Thousands gathered Saturday to celebrate the formal renaming of Arthur Ashe Boulevard, an occasion leaders hailed as a long overdue step toward honoring Richmond’s native son and embracing African American history.

“This is truly a spectacular and momentous day,” said David Harris Jr., Ashe’s nephew. Harris led the successful push to rename the road formerly known as the Boulevard for his uncle, who overcame prejudice to become a legend in a sport dominated by white athletes. Off the tennis court, Ashe was renowned for his humanitarian work and anti-apartheid activism.

Between 2,000 and 3,000 people, including dozens of Ashe’s relatives, gathered on the lawn of the Virginia Museum of History & Culture to witness the unveiling of new Arthur Ashe Boulevard signs that will now mark the busy thoroughfare.

Local, state and congressional officials, among them U.S. Rep. John Lewis from Georgia, sung Ashe’s praises and marked the occasion as a significant milestone in Virginia’s commemoration of the 400th anniversary of the arrival of the first enslaved Africans in 1619.

“Think about Arthur Ashe, what he did, the contribution he made, coming out of this city, out of this state, out of this country,” said Lewis, the celebration’s keynote speaker.

Ashe was born in Richmond in 1943. He died in 1993 at 49 of complications related to AIDS after contracting HIV through a blood transfusion during surgery. He is the only African American man to win Wimbledon, U.S. Open and Australian Open tennis titles.

In 1996, the city unveiled a bronze statue of Ashe at the intersection of Monument Avenue and Roseneath Road, making him the first — and to date, only — African American honored on Richmond’s most famous street.

In remarks Saturday, Richmond Mayor Levar Stoney said Ashe was “the only true champion” on the street that features prominent iconography of Confederate leaders from the Civil War. The newly named Arthur Ashe Boulevard intersects Monument Avenue in what Stoney said symbolized progress the city is making toward becoming a more inclusive and accepting community.

“By naming this boulevard after Arthur Ashe, we’re once again parting with our darker past and embracing our brighter future,” Stoney said.

U.S. Sen. Tim Kaine of Virginia called the new name “an act of healing” of which all of Richmond could be proud.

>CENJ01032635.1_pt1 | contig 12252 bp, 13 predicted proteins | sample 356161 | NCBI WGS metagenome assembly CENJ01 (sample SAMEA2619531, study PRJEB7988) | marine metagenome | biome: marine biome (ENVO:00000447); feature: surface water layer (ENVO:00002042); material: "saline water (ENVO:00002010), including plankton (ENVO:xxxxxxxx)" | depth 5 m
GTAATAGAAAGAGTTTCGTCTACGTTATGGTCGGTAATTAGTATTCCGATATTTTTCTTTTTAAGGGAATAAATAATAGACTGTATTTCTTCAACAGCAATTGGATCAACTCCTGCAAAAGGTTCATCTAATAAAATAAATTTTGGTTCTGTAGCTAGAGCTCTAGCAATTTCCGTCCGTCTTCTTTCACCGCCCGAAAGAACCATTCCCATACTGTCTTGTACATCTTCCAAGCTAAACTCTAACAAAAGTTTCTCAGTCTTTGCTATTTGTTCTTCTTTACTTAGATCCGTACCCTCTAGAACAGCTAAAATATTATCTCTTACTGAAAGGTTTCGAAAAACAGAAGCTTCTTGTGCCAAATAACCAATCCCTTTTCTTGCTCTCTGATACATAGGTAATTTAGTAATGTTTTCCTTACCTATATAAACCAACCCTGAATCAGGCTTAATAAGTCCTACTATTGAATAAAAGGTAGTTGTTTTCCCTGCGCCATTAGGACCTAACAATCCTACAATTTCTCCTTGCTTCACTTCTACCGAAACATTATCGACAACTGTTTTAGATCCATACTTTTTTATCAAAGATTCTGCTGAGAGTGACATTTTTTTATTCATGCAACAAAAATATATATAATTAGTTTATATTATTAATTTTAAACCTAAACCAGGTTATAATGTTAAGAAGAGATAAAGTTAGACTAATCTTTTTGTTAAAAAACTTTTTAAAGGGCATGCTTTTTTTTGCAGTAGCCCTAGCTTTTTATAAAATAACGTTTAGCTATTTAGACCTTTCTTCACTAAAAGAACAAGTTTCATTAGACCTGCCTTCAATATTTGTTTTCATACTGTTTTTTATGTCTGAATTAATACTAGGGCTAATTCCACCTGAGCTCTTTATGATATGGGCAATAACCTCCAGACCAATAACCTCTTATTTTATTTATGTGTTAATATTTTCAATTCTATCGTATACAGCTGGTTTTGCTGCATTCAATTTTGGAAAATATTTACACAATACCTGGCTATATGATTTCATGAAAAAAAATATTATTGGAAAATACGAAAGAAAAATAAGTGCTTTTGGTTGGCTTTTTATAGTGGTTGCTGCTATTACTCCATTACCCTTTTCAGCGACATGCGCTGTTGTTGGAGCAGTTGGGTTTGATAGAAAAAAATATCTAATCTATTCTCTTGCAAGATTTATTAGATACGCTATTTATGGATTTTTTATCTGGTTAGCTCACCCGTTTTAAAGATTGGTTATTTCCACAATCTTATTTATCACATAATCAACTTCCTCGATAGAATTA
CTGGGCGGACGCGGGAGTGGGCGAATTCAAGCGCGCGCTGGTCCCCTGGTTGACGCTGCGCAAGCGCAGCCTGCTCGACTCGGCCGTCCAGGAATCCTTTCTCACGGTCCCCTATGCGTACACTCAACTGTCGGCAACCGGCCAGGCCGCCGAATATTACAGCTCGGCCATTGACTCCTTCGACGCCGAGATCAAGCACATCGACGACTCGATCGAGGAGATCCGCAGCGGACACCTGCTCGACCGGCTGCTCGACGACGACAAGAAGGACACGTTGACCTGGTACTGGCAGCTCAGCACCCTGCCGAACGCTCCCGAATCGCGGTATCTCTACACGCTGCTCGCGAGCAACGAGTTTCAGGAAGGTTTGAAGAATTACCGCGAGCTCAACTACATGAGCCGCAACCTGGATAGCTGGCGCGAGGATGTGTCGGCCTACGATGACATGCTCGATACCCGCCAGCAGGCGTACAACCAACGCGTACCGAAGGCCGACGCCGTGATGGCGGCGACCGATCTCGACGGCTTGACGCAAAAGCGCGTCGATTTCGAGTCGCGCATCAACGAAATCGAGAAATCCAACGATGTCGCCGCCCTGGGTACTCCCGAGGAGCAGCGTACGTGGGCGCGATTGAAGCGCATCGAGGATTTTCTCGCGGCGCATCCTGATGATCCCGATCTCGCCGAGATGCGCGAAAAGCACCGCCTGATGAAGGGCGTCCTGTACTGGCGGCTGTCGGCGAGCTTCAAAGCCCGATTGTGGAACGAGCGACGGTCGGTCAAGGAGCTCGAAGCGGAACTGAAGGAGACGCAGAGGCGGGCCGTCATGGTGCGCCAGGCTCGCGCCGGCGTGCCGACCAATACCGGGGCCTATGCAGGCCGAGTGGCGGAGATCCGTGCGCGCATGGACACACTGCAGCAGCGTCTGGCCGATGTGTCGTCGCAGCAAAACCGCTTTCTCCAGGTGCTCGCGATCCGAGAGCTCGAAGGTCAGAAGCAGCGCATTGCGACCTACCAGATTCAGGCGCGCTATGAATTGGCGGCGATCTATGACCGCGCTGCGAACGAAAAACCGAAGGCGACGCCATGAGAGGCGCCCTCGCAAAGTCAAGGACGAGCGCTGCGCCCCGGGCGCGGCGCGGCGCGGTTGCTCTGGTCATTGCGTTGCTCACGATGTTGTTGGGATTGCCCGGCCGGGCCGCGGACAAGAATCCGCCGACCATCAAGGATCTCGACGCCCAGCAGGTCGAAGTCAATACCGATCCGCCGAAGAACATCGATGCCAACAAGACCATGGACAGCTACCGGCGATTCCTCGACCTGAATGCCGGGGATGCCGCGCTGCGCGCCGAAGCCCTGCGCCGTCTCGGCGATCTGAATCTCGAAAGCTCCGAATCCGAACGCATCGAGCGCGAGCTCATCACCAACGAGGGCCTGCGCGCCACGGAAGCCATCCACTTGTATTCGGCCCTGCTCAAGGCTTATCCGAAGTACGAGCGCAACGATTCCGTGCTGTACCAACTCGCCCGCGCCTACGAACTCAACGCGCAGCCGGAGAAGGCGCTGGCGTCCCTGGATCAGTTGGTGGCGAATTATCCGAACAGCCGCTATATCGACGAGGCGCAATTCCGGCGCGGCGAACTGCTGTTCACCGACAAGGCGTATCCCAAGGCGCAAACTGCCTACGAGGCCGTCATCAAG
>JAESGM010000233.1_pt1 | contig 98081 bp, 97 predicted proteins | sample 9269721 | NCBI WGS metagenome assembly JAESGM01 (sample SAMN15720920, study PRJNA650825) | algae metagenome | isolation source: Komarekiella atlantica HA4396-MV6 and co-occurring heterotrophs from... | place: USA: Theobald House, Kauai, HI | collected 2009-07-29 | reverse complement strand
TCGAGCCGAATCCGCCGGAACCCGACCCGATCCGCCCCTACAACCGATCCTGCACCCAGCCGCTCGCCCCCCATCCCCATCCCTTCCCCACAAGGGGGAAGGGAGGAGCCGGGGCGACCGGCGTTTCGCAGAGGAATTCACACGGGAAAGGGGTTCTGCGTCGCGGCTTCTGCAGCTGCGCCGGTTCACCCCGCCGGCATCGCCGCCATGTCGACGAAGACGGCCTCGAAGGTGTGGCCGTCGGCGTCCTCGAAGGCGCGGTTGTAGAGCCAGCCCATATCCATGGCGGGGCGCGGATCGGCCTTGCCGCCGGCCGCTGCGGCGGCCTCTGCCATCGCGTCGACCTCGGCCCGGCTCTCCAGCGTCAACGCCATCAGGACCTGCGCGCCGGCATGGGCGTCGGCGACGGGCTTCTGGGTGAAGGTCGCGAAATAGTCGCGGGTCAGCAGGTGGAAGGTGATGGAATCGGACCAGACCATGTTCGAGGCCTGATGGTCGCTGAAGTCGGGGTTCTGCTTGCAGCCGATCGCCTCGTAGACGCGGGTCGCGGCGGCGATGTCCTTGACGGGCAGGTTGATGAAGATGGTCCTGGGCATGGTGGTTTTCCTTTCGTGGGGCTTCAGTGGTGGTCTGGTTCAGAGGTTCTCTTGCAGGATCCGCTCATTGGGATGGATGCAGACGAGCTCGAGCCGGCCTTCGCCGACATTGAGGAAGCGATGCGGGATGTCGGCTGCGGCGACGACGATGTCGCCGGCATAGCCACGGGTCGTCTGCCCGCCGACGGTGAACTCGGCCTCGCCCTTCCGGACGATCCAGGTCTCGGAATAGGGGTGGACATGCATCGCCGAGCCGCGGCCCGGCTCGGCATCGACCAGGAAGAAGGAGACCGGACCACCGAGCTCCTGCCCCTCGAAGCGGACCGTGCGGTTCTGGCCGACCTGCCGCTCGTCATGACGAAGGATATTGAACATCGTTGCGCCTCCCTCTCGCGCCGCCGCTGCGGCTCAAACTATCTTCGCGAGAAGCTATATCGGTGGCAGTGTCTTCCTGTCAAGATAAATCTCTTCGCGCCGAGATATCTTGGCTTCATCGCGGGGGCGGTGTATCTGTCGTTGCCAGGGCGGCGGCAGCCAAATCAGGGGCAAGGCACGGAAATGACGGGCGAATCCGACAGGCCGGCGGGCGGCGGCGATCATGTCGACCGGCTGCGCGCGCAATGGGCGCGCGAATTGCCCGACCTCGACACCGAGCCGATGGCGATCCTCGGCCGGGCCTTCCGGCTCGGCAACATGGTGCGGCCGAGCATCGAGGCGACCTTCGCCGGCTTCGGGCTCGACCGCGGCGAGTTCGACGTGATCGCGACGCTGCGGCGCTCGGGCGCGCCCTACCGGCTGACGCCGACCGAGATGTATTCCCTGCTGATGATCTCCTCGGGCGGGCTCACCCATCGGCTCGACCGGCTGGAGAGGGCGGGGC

Ashe grew up in a different Richmond, one where racial divisions were starker and enforced unceasingly.

As a child, he was barred from practicing at the tennis courts at Byrd Park, located at the south end of the Boulevard, because of the color of his skin. Instead, he practiced at segregated courts on the North Side, honing abilities that would launch him to the pinnacle of a sport no African American had reached before.

Once a professional, Ashe returned to the Byrd Park courts as the first black member of the U.S. Davis Cup team and led them to victory in 1968.

Fifty years after the triumph, the Richmond City Council voted this past February to rename the Boulevard. It was the third effort to rename the street for Ashe; previous attempts failed in 1993 and 2003.

Councilwoman Kim Gray proposed the name change this time, calling it an opportunity to demonstrate the progress Richmond has made toward racial reconciliation. Gray, whose district includes a portion of the street, met with civic associations, residents and business owners in the area to rally support for the initiative.

Some were wary. A group of Boulevard residents made a last-ditch effort to delay a decision on the matter, saying there hadn’t been enough input. Some suggested renaming another street in Ashe’s honor, not theirs.

Heading into the vote, it remained an open question whether the nine-member council would endorse the idea. But after an overwhelming show of support at a public hearing before the vote, it did.

Fighting back tears after unveiling the new street signs Saturday, Gray said she would remember the day for the show of unity she saw on display.

Throngs of people climbed the museum’s steps after the ceremony concluded to get a closer look at the new signs. Some ventured inside to see an exhibit that opened Saturday called “Determined: The 400-year Struggle For Black Equality.” The museum also unveiled a special virtual reality exhibit featuring archival footage from Ashe’s famed 1968 U.S. Open victory.

Standing amid the scene, Gray said, “I’m just overwhelmed with emotion.”

mrobinson@timesdispatch.com

(804) 649-6734

Twitter: @__MarkRobinson

Mark Robinson covers Richmond City Hall.

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